Pictures shot with the camera? If I build it this weekend, hopefully I can shoot some plates on Monday.
Actually I'm only modifying a darkroom, it's going to be a lightproof tent I've ordered that allows me to shoot tintype photos and develop them all in the same dark space. I'm doing a lot of research and consulting with some great engineering minds to find a way to make a cost-effective 8x10 format camera that will have fine focus adjustment knobs and be capable of also accepting larger size tintype "film" (sheets of metal or glass), like 11"x14" or *gasp* 16"x20". Here are a couple of my initial models, mostly for figuring out the focus adjustment from inexpensive parts that are also very precise and machined.
And even though I'm trying to be very cost effective with this build, I also want it to look nice, so I may use some exotic wood. Even though it will be mostly enclosed in a black tent (except the lens, of course).
Here are a couple tintypes I took several months ago during my first crack at wet plate photography.
I'll post my plans once I've decided on the specifics for the camera/darkroom build, as well as some images of the original 10'x10' darkroom tent and camera.
I have a series of images I shot in various parts of Africa up on socialdocumentary.net's new print sales and licensing platform powered by Photoshelter. Click on the image below to view the series. I'll be shooting some more work concerning social documentary soon, hopefully from a few projects I'm lining up this summer. They're not overseas, but deal with some important issues closer to home.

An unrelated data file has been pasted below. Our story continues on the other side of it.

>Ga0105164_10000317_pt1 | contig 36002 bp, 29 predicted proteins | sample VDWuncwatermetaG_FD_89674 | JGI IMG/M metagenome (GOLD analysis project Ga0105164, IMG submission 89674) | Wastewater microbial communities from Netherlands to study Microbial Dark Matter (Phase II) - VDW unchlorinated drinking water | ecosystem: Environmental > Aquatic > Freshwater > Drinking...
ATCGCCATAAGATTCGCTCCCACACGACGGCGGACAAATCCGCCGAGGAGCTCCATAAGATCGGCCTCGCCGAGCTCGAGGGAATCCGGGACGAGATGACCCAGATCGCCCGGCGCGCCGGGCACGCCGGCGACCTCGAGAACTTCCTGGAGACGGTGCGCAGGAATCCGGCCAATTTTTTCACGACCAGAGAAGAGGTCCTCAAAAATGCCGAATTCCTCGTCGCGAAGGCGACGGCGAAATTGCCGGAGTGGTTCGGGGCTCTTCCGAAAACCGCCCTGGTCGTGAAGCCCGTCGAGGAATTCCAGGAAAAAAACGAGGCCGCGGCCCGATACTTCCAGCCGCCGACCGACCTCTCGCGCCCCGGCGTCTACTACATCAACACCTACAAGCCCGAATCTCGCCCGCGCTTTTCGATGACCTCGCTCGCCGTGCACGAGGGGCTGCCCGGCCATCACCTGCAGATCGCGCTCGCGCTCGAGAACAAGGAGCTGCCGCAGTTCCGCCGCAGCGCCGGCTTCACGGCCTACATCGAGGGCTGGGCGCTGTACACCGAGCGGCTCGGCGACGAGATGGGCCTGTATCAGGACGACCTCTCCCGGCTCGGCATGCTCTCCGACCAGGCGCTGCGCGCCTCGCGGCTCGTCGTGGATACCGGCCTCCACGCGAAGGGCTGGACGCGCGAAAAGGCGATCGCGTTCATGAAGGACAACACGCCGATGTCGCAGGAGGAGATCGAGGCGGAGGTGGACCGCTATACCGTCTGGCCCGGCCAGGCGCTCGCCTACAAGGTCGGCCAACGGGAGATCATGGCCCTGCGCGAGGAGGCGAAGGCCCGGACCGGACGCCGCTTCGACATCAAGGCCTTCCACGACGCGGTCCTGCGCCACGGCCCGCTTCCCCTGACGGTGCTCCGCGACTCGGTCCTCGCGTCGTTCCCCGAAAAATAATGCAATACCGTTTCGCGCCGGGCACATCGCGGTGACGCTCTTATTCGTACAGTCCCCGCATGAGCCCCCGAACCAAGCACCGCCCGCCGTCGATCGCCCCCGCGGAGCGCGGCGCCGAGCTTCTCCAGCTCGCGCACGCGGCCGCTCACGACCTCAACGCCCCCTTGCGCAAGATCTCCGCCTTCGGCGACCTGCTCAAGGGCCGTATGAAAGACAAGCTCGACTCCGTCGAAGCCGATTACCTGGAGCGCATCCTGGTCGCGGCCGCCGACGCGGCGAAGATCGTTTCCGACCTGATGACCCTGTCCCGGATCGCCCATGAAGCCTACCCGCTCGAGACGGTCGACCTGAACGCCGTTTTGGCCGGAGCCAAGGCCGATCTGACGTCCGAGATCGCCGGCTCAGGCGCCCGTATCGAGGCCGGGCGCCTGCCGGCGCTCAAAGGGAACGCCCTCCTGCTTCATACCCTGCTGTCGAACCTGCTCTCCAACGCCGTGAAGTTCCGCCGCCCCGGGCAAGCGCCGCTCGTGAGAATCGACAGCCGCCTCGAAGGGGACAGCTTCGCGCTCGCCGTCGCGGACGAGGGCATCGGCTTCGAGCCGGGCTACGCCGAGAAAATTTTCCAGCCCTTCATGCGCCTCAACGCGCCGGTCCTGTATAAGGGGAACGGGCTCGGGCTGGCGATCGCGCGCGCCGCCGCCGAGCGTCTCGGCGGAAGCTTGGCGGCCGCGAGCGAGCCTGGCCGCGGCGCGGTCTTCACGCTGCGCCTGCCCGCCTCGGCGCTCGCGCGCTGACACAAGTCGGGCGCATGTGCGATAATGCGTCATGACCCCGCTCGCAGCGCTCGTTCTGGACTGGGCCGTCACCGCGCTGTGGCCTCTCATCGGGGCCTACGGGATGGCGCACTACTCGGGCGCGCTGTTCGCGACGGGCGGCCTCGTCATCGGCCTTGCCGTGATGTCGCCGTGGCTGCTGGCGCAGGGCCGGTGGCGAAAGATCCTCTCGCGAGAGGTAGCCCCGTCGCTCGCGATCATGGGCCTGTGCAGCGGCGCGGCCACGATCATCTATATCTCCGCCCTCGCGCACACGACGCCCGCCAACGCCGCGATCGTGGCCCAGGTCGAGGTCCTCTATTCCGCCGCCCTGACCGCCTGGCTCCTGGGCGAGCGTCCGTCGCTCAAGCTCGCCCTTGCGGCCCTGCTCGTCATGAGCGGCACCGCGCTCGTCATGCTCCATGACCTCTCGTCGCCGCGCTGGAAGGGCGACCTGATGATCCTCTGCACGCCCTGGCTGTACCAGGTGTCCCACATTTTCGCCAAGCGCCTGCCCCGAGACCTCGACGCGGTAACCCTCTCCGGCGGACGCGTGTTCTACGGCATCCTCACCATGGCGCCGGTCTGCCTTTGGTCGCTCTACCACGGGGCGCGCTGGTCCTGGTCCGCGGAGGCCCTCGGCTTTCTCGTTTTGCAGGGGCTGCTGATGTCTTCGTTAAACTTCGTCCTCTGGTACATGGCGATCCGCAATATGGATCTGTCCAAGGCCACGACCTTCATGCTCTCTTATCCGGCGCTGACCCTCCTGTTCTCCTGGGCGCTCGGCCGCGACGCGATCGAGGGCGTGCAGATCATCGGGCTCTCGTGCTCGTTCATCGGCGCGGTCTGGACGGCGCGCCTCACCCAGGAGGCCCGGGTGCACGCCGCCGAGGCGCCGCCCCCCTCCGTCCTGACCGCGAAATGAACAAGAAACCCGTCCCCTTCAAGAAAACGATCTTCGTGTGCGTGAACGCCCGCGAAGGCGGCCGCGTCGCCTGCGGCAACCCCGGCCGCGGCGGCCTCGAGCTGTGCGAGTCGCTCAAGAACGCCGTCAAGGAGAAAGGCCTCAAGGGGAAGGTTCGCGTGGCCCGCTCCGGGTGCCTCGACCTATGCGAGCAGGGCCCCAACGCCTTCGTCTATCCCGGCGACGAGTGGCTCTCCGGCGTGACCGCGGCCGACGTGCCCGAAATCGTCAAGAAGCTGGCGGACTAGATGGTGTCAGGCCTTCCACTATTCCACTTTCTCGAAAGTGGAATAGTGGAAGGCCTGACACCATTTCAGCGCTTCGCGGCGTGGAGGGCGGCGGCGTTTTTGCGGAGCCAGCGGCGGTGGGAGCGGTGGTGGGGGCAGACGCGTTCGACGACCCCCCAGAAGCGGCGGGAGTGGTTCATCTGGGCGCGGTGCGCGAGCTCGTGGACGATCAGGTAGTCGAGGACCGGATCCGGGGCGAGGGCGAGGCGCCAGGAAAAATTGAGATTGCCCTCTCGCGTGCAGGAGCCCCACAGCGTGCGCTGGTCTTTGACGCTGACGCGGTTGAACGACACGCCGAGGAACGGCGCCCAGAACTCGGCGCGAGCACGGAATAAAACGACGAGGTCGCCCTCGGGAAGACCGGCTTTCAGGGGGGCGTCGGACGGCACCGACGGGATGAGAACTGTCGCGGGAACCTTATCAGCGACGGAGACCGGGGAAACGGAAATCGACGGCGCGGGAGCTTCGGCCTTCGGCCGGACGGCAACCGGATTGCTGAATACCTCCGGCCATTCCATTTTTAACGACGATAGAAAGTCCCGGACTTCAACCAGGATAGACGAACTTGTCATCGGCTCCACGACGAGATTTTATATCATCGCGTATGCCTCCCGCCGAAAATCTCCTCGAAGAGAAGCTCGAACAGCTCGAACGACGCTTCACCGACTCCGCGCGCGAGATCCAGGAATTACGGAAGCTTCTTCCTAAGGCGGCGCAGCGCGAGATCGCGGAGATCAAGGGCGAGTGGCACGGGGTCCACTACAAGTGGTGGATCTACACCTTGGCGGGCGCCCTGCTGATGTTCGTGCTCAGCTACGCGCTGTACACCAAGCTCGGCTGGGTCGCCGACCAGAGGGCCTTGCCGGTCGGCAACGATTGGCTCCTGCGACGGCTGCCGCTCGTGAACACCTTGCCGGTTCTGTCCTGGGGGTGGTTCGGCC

My images address development in modern Africa.
"Development in modern Africa often stems from within, with leadership in community projects often aided by NGO money but primarily managed by local staff. From the coffee culture ingrained in Ethiopian life, a rapidly expanding clean water and sanitation project in Tanzania, and assistance offered to the poorest townships in South Africa, local African communities are making great strides to improve their quality of life and that of the community that surrounds them".
At the beginning of the month I had the chance to go down to Jamaica for a wedding, I've been a lot of places, but this was my first visit to Jamaica and it was a great trip for making new friends and a great introduction to the laid back and friendly culture there. Here are a few photos from the weekend.
Rain on the wedding dinner table, the day after.
Rock House Resort
The Wedding Party winding down, late at night.
Yesterday was delivery day for bees at "To Bee or not to Bee" in Denver. The beehive pictured here was bought the day prior, and hopefully next year another hive will be added from the Open Source Beehives (OSBH) plans cut from a plywood sheet with a CNC router. I was kind of busy putting the bees into the hive, but here are a few photos I got along the way. There will be a short video piece in a few weeks showing the bee pickup, the queen in her smaller cage and shaking the bees into the hive.
I'm a photographer and film maker traveling in Southeast Asia for the first part of 2016.